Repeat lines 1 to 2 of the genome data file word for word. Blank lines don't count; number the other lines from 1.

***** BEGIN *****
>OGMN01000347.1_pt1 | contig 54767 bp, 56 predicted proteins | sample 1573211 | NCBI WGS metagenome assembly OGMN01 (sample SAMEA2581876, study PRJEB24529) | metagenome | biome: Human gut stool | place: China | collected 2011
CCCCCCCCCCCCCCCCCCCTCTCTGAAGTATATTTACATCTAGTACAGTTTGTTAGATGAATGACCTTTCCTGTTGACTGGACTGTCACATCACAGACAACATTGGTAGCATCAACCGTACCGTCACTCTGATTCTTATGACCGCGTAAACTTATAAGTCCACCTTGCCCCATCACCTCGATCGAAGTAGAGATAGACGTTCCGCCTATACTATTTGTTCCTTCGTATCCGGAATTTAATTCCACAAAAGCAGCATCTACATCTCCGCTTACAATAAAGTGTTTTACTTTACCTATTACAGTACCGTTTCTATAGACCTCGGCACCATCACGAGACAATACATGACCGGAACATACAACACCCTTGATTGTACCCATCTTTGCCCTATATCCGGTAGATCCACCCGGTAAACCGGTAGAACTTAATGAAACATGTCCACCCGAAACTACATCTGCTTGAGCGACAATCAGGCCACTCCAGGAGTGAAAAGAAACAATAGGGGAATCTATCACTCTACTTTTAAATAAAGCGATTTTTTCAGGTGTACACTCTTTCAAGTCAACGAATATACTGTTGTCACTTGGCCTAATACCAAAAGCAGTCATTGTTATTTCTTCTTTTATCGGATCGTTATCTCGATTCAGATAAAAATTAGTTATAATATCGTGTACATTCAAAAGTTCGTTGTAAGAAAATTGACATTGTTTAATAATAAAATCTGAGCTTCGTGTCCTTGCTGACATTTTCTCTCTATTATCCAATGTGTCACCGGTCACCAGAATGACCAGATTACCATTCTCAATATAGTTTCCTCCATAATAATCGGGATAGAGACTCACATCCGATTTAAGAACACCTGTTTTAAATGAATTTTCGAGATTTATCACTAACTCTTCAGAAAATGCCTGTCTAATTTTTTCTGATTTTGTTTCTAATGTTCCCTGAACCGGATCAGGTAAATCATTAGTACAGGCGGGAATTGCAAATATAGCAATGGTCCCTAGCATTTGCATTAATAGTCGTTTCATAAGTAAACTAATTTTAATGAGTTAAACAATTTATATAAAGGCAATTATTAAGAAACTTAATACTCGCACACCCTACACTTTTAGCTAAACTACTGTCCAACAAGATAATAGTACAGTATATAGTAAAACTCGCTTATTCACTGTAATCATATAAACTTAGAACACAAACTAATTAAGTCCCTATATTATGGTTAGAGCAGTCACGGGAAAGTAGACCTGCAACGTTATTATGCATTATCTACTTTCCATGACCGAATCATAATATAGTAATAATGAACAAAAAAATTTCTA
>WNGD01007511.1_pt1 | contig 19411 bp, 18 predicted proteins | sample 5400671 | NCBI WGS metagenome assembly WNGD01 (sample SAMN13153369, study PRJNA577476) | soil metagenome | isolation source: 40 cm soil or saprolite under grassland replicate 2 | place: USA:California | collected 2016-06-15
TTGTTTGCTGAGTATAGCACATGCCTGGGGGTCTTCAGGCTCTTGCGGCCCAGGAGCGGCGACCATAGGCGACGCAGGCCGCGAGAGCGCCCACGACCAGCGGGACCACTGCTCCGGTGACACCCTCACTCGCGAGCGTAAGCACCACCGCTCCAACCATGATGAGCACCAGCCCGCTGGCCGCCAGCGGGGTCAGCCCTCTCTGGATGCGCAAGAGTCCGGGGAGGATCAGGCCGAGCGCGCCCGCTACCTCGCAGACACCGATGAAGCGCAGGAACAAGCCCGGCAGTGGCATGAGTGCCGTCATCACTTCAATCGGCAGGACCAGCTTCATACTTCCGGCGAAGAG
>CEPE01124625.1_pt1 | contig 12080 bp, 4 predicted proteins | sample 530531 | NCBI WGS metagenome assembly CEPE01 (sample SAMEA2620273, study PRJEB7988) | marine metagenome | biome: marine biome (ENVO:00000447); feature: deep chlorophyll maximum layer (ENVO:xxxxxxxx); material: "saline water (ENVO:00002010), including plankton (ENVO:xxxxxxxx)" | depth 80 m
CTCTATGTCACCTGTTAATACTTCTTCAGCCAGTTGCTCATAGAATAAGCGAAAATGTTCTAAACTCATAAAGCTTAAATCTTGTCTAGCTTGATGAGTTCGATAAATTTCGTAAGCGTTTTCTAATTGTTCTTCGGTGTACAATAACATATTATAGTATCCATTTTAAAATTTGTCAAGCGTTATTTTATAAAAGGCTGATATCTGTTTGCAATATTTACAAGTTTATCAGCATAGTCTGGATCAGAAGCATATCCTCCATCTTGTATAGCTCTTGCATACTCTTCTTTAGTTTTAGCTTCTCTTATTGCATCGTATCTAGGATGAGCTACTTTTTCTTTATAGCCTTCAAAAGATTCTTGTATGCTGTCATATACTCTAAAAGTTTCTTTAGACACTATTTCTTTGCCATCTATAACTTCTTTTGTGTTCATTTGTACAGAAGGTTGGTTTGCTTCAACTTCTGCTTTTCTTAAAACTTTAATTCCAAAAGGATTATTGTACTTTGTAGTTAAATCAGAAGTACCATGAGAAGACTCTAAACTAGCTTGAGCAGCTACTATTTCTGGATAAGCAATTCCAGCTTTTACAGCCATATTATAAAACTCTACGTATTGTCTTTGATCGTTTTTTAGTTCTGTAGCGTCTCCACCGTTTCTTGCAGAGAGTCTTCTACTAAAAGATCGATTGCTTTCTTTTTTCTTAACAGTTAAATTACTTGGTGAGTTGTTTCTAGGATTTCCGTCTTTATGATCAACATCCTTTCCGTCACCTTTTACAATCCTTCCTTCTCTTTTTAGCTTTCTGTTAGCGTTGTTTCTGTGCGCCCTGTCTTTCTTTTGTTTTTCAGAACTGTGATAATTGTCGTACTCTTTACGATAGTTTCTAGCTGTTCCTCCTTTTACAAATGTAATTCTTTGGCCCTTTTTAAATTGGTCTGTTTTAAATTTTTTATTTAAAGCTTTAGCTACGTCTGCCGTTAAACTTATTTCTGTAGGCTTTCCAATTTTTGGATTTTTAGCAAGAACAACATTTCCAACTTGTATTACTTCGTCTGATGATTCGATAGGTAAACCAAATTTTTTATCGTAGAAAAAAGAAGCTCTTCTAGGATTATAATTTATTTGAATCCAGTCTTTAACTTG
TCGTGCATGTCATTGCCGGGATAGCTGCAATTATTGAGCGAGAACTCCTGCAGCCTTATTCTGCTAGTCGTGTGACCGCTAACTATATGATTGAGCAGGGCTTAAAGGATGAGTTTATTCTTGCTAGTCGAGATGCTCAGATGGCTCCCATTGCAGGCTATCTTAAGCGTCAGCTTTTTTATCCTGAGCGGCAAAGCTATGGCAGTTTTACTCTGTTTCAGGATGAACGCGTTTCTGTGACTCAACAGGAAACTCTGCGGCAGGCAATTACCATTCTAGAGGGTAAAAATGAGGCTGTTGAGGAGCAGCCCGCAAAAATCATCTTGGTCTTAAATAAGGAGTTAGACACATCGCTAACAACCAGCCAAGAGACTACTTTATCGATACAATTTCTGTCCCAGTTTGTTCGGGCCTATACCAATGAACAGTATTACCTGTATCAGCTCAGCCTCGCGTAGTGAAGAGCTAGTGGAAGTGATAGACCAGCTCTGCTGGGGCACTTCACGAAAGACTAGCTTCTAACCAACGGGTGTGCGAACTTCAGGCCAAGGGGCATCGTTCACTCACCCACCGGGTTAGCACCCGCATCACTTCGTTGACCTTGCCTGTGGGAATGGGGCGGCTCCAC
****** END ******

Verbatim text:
>OGMN01000347.1_pt1 | contig 54767 bp, 56 predicted proteins | sample 1573211 | NCBI WGS metagenome assembly OGMN01 (sample SAMEA2581876, study PRJEB24529) | metagenome | biome: Human gut stool | place: China | collected 2011
CCCCCCCCCCCCCCCCCCCTCTCTGAAGTATATTTACATCTAGTACAGTTTGTTAGATGAATGACCTTTCCTGTTGACTGGACTGTCACATCACAGACAACATTGGTAGCATCAACCGTACCGTCACTCTGATTCTTATGACCGCGTAAACTTATAAGTCCACCTTGCCCCATCACCTCGATCGAAGTAGAGATAGACGTTCCGCCTATACTATTTGTTCCTTCGTATCCGGAATTTAATTCCACAAAAGCAGCATCTACATCTCCGCTTACAATAAAGTGTTTTACTTTACCTATTACAGTACCGTTTCTATAGACCTCGGCACCATCACGAGACAATACATGACCGGAACATACAACACCCTTGATTGTACCCATCTTTGCCCTATATCCGGTAGATCCACCCGGTAAACCGGTAGAACTTAATGAAACATGTCCACCCGAAACTACATCTGCTTGAGCGACAATCAGGCCACTCCAGGAGTGAAAAGAAACAATAGGGGAATCTATCACTCTACTTTTAAATAAAGCGATTTTTTCAGGTGTACACTCTTTCAAGTCAACGAATATACTGTTGTCACTTGGCCTAATACCAAAAGCAGTCATTGTTATTTCTTCTTTTATCGGATCGTTATCTCGATTCAGATAAAAATTAGTTATAATATCGTGTACATTCAAAAGTTCGTTGTAAGAAAATTGACATTGTTTAATAATAAAATCTGAGCTTCGTGTCCTTGCTGACATTTTCTCTCTATTATCCAATGTGTCACCGGTCACCAGAATGACCAGATTACCATTCTCAATATAGTTTCCTCCATAATAATCGGGATAGAGACTCACATCCGATTTAAGAACACCTGTTTTAAATGAATTTTCGAGATTTATCACTAACTCTTCAGAAAATGCCTGTCTAATTTTTTCTGATTTTGTTTCTAATGTTCCCTGAACCGGATCAGGTAAATCATTAGTACAGGCGGGAATTGCAAATATAGCAATGGTCCCTAGCATTTGCATTAATAGTCGTTTCATAAGTAAACTAATTTTAATGAGTTAAACAATTTATATAAAGGCAATTATTAAGAAACTTAATACTCGCACACCCTACACTTTTAGCTAAACTACTGTCCAACAAGATAATAGTACAGTATATAGTAAAACTCGCTTATTCACTGTAATCATATAAACTTAGAACACAAACTAATTAAGTCCCTATATTATGGTTAGAGCAGTCACGGGAAAGTAGACCTGCAACGTTATTATGCATTATCTACTTTCCATGACCGAATCATAATATAGTAATAATGAACAAAAAAATTTCTA